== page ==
DILHR v. Coatings, Inc.

Annotate this Case

126 Wis. 2d 338 (1985)

376 N.W.2d 834

State of Wisconsin, DEPARTMENT OF INDUSTRY, LABOR & HUMAN RELATIONS, Plaintiff-Appellant-Petitioner, v. COATINGS, INC., and Milrod, Ltd., Defendants-Respondents.

No. 84-1493.

Supreme Court of Wisconsin.

Argued October 1, 1985.

Decided November 26, 1985.

*339 For the plaintiff-appellant-petitioner the cause was argued by Bruce A. Olsen, assistant attorney general, with whom on the briefs was Bronson C. La Follette, attorney general.

For the defendants-respondents there was a brief by James E. Braza, John G. Vergeront and Davis & Kuelthau, S.C., Milwaukee, and oral argument by Mr. Braza.

WILLIAM G. CALLOW, J.

The Department of Industry, Labor and Human Relations (DILHR) seeks review of a decision of the court of appeals affirming a judgment of the circuit court for Milwaukee county, Judge William J. Haese, granting summary judgment in favor of the defendants, Coatings, Inc. (Coatings) and Milrod, Ltd. (Milrod). We affirm the decision of the court of appeals.

This appeal presents two issues. First, does sec. 109.09, Stats., authorize DILHR to recover compensation allegedly owed a discharged employee under a fixed term contract for the period from discharge to the end of the contract? Second, does sec. 109.03(6) or sec. 109.09(1), authorize the taxation of costs against the state and in favor of Coatings and Milrod, the prevailing parties in this case?

Coatings began manufacturing and distributing sucker rods in December, 1981. From December, 1981, until April, 1982, Coatings produced sucker rods in its Milrod Division. After forming Milrod, Ltd., in April, 1982, Coatings transferred all of the sucker rod operations of its Milrod Division to Milrod, Ltd.

*341 Early in 1982, Coatings hired David A. Beaudet to manage the Milrod Division. After extensive negotiations, the two parties entered into a written employment agreement on April 20, 1982. The agreement provided that Beaudet would manage Milrod Division from February 15, 1982, through December 31, 1985.[1] Beaudet's starting salary would be $3,750 per month, with raises based on Milrod's overall sales performance.

The employment agreement gave Coatings the right to terminate Beaudet's employment for cause upon the occurrence of any of the following conditions: (1) Beaudet's death or disability; (2) his commission of an act of dishonesty involving Coatings or any of its affiliates; (3) his failure to perform duties or negligent or incompetent performance of duties; or (4) his breach of any terms of the agreement. If Coatings terminated Beaudet for any of the foregoing reasons, Beaudet would not be entitled to any further compensation. In addition, the agreement gave Coatings the right to terminate the agreement without cause upon thirty days' notice. If terminated without cause, Beaudet could elect to receive either liquidated damages in the amount of $3,750 per month, or 5 percent of Milrod's net pre-tax profits for each fiscal year, through December, 1985, the terminal date of his employment agreement.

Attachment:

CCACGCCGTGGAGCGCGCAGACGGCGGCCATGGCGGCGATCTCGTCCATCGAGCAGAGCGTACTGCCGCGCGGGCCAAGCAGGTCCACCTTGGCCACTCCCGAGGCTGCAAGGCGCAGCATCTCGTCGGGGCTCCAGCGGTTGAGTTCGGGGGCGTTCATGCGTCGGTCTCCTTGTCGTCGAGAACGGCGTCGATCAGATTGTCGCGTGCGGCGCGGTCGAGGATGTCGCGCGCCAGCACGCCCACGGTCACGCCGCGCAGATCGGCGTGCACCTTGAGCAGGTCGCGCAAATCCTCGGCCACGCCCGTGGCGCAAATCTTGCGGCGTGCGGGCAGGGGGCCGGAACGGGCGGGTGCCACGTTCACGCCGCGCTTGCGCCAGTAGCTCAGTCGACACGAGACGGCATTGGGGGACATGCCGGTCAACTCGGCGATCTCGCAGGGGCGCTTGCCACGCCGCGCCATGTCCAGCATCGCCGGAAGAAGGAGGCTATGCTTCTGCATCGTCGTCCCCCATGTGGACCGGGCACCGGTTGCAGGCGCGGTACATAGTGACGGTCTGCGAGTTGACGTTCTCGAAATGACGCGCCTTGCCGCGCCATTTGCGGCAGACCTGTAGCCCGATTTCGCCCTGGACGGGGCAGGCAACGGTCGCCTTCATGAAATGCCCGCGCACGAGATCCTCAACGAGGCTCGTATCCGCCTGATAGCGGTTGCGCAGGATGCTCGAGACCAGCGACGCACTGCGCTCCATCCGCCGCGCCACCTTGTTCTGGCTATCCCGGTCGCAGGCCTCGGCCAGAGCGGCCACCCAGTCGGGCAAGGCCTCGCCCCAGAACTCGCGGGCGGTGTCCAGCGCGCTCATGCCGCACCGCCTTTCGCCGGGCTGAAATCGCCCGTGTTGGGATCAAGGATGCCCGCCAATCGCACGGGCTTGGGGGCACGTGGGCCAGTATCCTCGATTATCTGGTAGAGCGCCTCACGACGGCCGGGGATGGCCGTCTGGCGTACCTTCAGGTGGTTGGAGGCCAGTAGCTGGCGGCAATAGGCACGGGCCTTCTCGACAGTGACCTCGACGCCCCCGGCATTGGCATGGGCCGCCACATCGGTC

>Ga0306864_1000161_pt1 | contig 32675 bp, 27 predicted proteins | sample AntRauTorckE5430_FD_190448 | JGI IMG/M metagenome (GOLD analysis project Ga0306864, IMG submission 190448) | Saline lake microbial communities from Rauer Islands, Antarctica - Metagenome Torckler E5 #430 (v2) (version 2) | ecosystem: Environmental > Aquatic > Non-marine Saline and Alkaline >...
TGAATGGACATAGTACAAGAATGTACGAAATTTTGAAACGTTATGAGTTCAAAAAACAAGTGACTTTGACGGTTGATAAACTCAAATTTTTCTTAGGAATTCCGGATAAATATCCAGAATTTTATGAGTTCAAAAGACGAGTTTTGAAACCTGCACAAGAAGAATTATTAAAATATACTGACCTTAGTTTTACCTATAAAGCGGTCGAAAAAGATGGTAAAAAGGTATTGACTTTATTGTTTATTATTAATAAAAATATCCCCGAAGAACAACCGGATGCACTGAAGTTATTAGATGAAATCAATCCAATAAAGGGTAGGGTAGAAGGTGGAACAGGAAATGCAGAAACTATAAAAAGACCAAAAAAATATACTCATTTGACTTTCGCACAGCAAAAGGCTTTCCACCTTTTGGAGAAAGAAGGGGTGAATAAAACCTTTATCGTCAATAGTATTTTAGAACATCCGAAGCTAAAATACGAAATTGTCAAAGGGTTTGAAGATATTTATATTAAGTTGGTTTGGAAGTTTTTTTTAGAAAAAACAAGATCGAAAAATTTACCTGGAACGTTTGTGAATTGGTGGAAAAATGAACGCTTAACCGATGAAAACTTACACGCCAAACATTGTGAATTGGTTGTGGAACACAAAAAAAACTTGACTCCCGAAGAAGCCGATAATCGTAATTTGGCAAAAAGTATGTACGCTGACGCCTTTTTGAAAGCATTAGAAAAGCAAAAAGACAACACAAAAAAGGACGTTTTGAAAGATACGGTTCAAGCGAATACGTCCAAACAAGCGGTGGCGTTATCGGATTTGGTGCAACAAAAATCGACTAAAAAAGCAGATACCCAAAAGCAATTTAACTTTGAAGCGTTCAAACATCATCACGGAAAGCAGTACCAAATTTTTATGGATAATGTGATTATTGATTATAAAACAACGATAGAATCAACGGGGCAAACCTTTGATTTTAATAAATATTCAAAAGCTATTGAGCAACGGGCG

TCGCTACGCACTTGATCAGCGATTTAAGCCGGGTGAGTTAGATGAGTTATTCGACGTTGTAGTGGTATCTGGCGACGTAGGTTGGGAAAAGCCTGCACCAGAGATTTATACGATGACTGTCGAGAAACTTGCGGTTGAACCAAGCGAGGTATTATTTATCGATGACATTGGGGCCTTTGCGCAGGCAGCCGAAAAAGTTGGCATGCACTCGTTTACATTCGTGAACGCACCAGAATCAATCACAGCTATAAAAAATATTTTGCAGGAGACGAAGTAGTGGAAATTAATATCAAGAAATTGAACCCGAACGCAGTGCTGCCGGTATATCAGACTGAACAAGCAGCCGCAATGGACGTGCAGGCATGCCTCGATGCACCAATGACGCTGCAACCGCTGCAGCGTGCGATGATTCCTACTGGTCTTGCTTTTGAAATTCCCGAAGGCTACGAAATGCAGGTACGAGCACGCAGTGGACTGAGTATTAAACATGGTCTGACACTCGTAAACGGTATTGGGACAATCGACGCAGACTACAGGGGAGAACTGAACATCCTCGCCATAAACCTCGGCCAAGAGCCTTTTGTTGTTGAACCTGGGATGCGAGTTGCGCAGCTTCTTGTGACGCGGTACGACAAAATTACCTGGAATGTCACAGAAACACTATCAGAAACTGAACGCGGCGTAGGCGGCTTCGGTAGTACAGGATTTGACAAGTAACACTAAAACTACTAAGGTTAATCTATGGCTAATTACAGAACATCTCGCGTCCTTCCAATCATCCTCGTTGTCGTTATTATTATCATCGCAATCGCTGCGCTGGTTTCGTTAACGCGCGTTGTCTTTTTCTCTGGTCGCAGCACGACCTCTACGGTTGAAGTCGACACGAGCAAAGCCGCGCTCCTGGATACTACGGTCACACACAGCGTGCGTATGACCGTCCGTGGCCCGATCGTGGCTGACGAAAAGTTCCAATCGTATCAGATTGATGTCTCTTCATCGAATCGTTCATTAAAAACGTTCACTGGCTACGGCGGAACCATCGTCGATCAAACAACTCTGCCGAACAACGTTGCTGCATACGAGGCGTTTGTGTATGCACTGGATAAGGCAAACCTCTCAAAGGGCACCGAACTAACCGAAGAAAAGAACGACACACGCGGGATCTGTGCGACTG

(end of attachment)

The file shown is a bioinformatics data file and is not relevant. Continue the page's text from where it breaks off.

On January 3, 1983, Coatings assigned all of its rights and obligations under the employment agreement to Milrod, Ltd. Milrod terminated Beaudet's employment on February 18, 1983, paying him his full compensation for the entire month of February. Beaudet claims he was discharged without cause and seeks compensation from March 1, 1983, through December 31, 1985. Milrod has refused to pay Beaudet any additional compensation because it claims to have fired Beaudet for cause. Specifically, *342 Milrod contends that Beaudet failed to perform his assigned duties, negligently and incompetently performed his duties, and committed acts of dishonesty involving Coatings and Milrod.

Beaudet filed a wage claim with DILHR on June 2, 1983. On July 11, 1983, Beaudet completed a wage assignment form authorizing DILHR to sue Milrod on his behalf. DILHR filed a complaint with the circuit court for Milwaukee county on October 31, 1983. It amended the complaint on February 1, 1984, to recover $127,500$3,750 for each of the thirty-four months remaining on Beaudet's contract at the time of his discharge.

Coatings and Milrod moved for summary judgment, arguing that DILHR lacks the authority to bring an action to recover compensation, such as liquidated damages, that does not fit within the definition of wages found in sec. 109.01(3), Stats. The trial court ruled that sec. 109.09(1), Stats., authorizes DILHR to bring claims only for "wages." As defined in sec. 109.01(3), the term wages encompasses only remuneration payable to an employee for personal services. Finding that Beaudet had not performed any services during the period for which he sought compensation, the trial court granted summary judgment in favor of Coatings and Milrod. It also awarded costs to Coatings and Milrod in the amount of $156.02.

DILHR filed a notice of appeal with the court of appeals in July, 1984, challenging both the judgment of the trial court and its award of costs to Coatings and Milrod. On March 1, 1985, the court of appeals handed down its decision affirming the trial court's judgment and its award of costs.